How to Make it on a Wedding Venue’s Preferred Wedding Vendor List

As a wedding vendor, you already know how amazing it is to have other vendors recommend you to their couples but what if you were on a venue’s preferred vendor list?  To land a spot on the coveted list is a great honor but it takes some work.  The Southern Wedding Collective is not a fan of the pay-for-play model. We don’t believe in just dropping some cash with a company just so your name is on an exclusive list.  The list no longer feels exclusive when you are having to fork over a check just to be mentioned among others. No, we are talking about truly building relationships and networking in this wedding community. 

The Southern Wedding Collective’s founder, Dixie Bagley, had the chance to sit down with Jamison Evans on her Bridal Business Bootcamp Podcast in August of 2020 and discuss wedding vendors and the best practices for working with top reception venues and landing on their recommended vendor list.

Relationships Matter

The number one thing that you need to do to get on the venue’s preferred list is pretty simple: take time to get to know the venue and the venue owner. It’s impersonal and unprofessional when someone sends an email that says they are an XYZ vendor and they want to be on your preferred vendor list. You don’t know them and they don’t know you and it doesn’t form any sort of relationship or history that would make the venue feel comfortable recommending you. Instead, wedding vendors should invest the time to call the venue owner, request to tour the venue, and envision how your service or product would work best in that space. This sets the stage for a mutual relationship between you and the venue owner and you both have a better idea about what you can bring to the table for future brides and grooms.

Get Social

After you have connected and established a business relationship you can begin to take the next steps to see how you can grow your engagement with one another on social media. Social media requires a little bit of social listening, meaning as a vendor you need to take the time to see which platforms your top reception venue is on and most active, what type of posts are they posting (video/reels/blogs/photos/stories/etc), and who is their target audience. Then offer suggestions for how the two of you could cross-promote content to your followers. For instance, a photographer could take new pictures of a venue for their own portfolio and also share them with you for your social media. The two of you could then collaborate on a post, reel, IGTV, TikTok, etc… The possibilities are endless. Not only will you create a beneficial social sharing relationship but you are able to tap into a client base you perhaps would otherwise not have access to. Caters, bakers, wedding planners can all do the same with their services in a variety of ways. Get creative, ask questions, listen and share. The currency of social media is sharing information back-and-forth, engagement, and tagging each other. It’s a great way to talk and have a conversation with everyone watching.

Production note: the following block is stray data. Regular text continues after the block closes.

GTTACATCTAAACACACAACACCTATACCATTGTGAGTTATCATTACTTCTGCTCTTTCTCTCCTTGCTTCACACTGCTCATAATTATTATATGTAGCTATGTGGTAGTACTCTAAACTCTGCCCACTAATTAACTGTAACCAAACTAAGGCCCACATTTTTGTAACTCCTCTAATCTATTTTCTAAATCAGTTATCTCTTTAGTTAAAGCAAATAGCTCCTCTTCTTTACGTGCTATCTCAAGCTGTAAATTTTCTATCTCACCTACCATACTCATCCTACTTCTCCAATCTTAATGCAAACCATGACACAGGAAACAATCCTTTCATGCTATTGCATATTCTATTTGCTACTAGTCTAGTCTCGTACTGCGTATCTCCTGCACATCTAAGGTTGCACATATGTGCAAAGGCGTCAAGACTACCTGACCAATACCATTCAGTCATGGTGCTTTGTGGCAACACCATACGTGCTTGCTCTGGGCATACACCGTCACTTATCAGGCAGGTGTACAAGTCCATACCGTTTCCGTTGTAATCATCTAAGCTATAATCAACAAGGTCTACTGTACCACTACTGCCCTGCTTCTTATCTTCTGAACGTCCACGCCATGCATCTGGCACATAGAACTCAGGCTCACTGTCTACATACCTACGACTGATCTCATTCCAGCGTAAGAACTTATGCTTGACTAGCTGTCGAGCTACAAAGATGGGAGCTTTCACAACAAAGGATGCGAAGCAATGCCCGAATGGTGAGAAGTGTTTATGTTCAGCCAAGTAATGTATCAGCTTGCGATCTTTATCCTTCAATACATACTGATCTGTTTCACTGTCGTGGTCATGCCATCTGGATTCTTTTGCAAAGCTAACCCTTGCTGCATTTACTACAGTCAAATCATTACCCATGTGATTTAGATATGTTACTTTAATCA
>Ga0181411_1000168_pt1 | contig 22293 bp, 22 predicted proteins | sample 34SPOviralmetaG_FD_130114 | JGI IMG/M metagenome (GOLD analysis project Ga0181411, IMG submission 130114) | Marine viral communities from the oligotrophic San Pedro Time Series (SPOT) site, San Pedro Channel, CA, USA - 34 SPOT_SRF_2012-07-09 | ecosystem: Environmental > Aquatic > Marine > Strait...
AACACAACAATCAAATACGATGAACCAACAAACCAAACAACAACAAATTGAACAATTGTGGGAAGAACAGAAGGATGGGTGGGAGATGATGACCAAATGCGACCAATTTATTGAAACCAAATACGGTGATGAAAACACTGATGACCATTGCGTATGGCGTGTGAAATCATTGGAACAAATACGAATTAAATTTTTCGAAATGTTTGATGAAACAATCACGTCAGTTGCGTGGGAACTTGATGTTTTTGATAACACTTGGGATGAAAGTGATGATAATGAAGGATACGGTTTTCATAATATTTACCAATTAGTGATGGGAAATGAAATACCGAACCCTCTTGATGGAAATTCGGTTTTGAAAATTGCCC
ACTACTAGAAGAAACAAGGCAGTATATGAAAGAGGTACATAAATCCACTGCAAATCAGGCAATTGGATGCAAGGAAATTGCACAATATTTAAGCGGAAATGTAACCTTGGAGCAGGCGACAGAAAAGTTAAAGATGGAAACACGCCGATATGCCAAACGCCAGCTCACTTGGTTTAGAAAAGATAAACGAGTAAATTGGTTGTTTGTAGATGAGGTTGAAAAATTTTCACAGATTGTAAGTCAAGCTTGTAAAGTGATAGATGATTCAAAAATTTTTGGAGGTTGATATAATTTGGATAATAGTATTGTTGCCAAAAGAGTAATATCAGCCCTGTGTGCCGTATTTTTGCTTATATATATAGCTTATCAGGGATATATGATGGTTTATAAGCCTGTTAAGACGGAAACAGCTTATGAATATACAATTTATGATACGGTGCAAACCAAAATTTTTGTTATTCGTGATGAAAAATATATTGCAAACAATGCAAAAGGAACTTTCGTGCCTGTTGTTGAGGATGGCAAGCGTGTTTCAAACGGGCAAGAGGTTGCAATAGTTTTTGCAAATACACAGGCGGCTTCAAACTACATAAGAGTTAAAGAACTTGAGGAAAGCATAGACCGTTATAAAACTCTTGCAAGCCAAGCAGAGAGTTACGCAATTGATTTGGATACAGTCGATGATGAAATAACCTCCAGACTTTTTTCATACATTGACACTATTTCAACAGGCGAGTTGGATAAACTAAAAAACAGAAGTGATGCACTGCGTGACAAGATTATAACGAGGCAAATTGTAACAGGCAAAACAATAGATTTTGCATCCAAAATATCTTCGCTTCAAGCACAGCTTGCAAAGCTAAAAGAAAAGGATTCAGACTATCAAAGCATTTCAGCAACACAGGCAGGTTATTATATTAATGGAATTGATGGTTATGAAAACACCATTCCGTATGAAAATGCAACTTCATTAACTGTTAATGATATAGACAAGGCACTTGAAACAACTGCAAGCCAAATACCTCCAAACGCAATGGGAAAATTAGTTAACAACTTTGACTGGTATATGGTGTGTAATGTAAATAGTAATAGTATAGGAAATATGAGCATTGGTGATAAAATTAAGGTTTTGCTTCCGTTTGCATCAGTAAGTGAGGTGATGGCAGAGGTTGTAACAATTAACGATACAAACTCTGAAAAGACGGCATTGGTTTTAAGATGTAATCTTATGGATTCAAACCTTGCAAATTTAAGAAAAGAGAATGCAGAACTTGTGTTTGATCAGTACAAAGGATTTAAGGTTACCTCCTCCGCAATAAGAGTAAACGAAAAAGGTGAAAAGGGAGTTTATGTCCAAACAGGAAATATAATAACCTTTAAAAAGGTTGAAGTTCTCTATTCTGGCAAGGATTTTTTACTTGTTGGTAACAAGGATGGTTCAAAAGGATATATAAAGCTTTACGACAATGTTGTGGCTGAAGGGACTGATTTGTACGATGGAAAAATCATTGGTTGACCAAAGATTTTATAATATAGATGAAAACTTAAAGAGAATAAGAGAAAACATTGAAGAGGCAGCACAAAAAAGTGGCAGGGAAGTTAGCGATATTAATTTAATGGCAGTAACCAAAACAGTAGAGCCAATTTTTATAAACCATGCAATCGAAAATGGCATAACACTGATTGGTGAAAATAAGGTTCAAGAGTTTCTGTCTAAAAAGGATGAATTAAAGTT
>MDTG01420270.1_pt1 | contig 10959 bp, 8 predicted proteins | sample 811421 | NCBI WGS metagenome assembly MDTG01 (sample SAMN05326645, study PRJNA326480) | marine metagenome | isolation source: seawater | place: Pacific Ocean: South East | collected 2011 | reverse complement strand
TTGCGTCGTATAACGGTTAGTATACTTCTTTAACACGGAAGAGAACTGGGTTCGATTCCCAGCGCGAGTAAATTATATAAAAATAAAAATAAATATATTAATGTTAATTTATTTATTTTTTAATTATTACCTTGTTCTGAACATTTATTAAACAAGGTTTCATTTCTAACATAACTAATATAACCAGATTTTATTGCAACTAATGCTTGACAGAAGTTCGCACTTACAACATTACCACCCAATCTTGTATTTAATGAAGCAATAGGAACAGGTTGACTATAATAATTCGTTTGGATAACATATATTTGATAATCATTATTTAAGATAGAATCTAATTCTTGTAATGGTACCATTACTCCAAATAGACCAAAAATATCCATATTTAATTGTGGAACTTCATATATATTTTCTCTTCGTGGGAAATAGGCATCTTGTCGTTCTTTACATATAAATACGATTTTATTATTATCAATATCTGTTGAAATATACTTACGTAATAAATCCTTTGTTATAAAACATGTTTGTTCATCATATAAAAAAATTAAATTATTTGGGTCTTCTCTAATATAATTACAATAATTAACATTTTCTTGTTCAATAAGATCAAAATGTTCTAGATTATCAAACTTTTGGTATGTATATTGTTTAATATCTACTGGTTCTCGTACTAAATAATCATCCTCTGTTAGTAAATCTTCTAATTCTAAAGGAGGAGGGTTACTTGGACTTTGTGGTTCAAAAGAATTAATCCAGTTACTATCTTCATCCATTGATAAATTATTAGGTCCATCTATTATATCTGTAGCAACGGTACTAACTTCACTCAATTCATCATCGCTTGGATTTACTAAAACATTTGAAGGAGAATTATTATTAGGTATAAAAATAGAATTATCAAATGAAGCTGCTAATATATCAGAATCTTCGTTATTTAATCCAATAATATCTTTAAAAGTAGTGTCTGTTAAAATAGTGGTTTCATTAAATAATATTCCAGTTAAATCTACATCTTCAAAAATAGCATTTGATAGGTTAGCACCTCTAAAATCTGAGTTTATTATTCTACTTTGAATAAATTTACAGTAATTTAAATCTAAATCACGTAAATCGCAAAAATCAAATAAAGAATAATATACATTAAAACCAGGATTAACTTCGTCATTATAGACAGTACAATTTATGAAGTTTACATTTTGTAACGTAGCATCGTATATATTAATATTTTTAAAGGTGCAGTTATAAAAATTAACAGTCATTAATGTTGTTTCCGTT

Thoughtfulness Should Not be Overlooked

Running a venue can be a 24/7 thankless job sometimes. Oftentimes this isn’t because couples and guests are rude but rather wedding vendors are constantly in a hurry and moving from one event to the next. A little hospitality can go a long way. As a vendor to a venue owner  if you drop a thank you note in the mail after a tour, zoom meeting, or wedding this shows you are a step above the rest. Dixie explains it this way, “Having a vendor go out of their way and make the extra effort of thanking you for what you did with your venue for their bride and groom is a huge thing!”

Five Star Review

Don’t forget to leave a review. When you order an item (especially an item that costs a little more) on Amazon do you order blindly or do you take the time to read the reviews? The same can be said for brides and grooms. They want to make sure before they book a venue or wedding vendor that other couples before them have had a good experience. Leaving a venue a Google review or shout-out on social media is huge in this business. Word of mouth is a big deal for wedding vendors/venues in this industry as everyone relies on excellent service in order to obtain more brides and grooms.


A great way to get your product/services in front of your top reception venue would be to find out when they are giving tours. At Dixie Bagley’s venue, The Farm | Rome, Georgia, Dixie will sometimes host back-to-back tours with brides and grooms on a certain day.  Reach out to the owner and find out when the next tour is and offer to cater the meal, donate flowers, set up your DJ booth, play your instrument, create a signature cocktail for the day, or even take photos of the experience for everyone. It sets the stage for the couple to see your services and you may even get booked on the spot while also impressing the venue owner! 

Get Insured

Don’t forget to cross your “t’s” and dot your “i’s” when it comes to insurance. If you are serious about your business then you need to make sure you are insured. Your couples will appreciate it not to mention when you walk onto a venue’s property you are in their heavily insured space and you should respect that professionalism. A lot of venues won’t work with uninsured vendors which means you will never land the spot on that preferred list without insurance. 

Hopefully, these tips and insights help you create the recipe for building your wedding business and land more clients and relationships with your dream venues. If you have questions as a vendor, are interested in coaching, or are new here and would like more information on the Southern Wedding Collective feel free to contact us.